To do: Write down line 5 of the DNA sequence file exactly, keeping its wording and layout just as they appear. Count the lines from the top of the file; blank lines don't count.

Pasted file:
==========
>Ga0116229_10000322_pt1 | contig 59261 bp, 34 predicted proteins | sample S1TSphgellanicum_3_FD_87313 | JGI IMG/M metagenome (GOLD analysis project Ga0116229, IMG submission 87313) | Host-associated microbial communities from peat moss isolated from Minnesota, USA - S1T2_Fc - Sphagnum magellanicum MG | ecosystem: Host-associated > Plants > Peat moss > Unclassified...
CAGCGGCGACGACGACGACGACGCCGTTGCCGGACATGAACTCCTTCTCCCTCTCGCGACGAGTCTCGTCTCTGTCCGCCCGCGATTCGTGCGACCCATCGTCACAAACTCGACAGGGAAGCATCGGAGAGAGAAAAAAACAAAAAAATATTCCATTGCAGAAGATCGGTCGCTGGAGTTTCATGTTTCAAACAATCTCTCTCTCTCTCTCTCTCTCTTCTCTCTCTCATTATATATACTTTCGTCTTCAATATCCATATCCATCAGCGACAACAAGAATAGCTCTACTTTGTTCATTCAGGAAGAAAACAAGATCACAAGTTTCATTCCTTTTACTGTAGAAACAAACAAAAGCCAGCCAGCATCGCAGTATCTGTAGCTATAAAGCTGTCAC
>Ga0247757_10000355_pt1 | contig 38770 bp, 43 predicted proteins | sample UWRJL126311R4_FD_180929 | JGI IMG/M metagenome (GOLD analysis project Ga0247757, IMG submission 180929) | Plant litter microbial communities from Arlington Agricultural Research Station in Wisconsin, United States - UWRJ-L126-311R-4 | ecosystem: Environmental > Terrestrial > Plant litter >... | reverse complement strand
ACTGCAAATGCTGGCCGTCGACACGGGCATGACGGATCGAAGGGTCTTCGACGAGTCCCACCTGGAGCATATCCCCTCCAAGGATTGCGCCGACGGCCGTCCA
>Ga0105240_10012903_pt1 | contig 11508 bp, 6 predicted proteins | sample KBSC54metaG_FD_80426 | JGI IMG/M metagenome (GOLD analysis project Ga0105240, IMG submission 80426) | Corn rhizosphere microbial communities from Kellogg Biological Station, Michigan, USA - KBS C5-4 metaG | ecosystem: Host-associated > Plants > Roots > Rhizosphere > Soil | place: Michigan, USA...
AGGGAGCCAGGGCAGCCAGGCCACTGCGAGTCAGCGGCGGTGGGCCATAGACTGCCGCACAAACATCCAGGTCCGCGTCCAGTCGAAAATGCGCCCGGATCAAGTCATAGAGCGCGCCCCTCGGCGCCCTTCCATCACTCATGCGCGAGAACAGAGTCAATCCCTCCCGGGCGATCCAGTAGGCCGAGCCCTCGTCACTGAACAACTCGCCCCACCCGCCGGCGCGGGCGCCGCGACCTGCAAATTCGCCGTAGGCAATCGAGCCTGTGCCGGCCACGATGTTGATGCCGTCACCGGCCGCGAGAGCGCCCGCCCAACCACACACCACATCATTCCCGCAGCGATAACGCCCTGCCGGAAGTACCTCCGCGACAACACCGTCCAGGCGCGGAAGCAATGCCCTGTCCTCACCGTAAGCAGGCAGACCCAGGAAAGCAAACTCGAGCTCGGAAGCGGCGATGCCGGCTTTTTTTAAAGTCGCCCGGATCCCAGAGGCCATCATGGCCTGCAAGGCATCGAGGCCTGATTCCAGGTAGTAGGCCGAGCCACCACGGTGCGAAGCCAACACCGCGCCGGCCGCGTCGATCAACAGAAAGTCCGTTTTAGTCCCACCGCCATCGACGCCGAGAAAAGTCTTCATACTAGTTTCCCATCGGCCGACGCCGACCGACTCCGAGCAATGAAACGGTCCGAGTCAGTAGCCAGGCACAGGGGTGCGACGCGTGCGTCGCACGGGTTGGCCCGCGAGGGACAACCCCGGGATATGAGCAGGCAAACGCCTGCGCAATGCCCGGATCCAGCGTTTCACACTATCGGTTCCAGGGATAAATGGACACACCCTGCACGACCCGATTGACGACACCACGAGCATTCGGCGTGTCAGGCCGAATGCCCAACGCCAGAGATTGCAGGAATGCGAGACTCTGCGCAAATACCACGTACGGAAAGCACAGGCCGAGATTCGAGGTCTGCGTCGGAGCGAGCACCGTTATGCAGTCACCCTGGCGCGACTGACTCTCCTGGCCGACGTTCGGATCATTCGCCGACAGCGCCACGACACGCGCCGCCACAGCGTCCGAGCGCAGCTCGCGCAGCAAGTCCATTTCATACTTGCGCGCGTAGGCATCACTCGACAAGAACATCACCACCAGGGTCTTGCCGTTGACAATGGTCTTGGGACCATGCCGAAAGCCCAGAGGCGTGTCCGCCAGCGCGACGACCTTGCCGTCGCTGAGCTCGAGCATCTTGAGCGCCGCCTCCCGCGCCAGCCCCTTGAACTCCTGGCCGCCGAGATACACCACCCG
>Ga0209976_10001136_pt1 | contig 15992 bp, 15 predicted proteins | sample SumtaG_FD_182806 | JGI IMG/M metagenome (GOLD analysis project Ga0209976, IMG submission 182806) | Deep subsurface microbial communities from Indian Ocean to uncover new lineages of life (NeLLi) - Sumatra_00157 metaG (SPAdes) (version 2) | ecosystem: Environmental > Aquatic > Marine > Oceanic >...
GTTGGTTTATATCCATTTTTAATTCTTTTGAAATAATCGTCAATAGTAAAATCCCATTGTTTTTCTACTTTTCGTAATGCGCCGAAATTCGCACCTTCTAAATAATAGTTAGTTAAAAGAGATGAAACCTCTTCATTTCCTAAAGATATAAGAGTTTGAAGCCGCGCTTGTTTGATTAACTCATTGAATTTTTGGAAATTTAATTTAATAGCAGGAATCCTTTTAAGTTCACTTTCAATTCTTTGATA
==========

>Ga0105240_10012903_pt1 | contig 11508 bp, 6 predicted proteins | sample KBSC54metaG_FD_80426 | JGI IMG/M metagenome (GOLD analysis project Ga0105240, IMG submission 80426) | Corn rhizosphere microbial communities from Kellogg Biological Station, Michigan, USA - KBS C5-4 metaG | ecosystem: Host-associated > Plants > Roots > Rhizosphere > Soil | place: Michigan, USA...